Note This scenario assumes all CTC connections are to Node 1. If you connect a laptop to either Nodes 2 or 3, network partitioning will occur; neither the laptop or the CTC computer will be able to see all nodes. If you want laptops to connect directly to end network elements, you will need to create static routes (see Scenario 5) or enable the ONS 15327 proxy server (see Scenario 7).


Figure 8-3 Scenario 3: Using Proxy ARP

ARP matches higher-level IP addresses to the physical addresses of the destination host. It uses a lookup table (called ARP cache) to perform the translation. When the address is not found in the ARP cache, a broadcast is sent out on the network with a special format called the ARP request. If one of the machines on the network recognizes its own IP address in the request, it sends an ARP reply back to the requesting host. The reply contains the physical hardware address of the receiving host. The requesting host stores this address in its ARP cache so that all subsequent datagrams (packets) to this destination IP address can be translated to a physical address.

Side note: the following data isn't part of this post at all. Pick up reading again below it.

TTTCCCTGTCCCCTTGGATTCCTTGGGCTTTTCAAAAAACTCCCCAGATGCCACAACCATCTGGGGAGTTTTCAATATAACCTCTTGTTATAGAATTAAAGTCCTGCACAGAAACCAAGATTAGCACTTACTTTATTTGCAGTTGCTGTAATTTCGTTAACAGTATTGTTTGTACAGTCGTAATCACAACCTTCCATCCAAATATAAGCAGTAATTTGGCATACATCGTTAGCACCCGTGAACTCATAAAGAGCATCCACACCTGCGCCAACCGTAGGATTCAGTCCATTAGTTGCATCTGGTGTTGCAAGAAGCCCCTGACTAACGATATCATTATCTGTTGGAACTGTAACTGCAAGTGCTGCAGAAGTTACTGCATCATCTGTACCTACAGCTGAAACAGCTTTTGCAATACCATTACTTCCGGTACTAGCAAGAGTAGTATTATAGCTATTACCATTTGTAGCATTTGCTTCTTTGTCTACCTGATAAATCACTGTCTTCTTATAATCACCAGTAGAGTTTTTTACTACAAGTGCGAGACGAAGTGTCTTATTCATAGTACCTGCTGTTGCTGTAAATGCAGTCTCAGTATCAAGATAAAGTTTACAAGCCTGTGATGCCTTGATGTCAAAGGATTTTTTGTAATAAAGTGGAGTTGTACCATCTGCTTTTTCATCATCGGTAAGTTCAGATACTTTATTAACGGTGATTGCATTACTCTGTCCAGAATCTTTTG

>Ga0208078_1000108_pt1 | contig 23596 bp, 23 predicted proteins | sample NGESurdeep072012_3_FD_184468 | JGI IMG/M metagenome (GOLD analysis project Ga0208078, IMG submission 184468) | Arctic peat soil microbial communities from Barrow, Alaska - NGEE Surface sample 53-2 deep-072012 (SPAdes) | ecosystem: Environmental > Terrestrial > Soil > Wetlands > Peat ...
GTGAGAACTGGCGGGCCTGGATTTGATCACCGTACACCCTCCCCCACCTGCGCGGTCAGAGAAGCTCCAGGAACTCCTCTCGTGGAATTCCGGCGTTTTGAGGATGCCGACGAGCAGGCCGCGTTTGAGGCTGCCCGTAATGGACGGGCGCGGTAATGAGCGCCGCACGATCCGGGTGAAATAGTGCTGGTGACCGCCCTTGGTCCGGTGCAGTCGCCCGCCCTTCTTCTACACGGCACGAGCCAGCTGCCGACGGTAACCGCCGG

Proxy ARP enables one LAN-connected ONS 15327 to respond to the ARP request for ONS 15327s that are not connected to the LAN. (ONS 15327 proxy ARP requires no user configuration.) The DCC-connected ONS 15327s must reside on the same subnet. When a LAN device sends an ARP request to an ONS 15327 that is not connected to the LAN, the gateway ONS 15327 returns its MAC address to the LAN device. The LAN device then sends the datagram for the remote ONS 15327 to the MAC address of the proxy ONS 15327. The proxy ONS 15327 uses its routing table to forward the datagram to the non-LAN ONS 15327.

8.2.4  Scenario 4: Default Gateway on CTC Computer

Scenario 4 is similar to Scenario 3, but Nodes 2 and 3 reside on different subnets, 192.168.2.0 and 192.168.3.0, respectively (Figure 8-4). Node 1 and the CTC computer are on subnet 192.168.1.0. Proxy ARP is not used because the network includes different subnets. In order for the CTC computer to communicate with Nodes 2 and 3, Node 1 is entered as the default gateway on the CTC computer.

Figure 8-4 Scenario 4: Default Gateway on a CTC Computer

8.2.5  Scenario 5: Using Static Routes to Connect to LANs

Static routes are used for two purposes: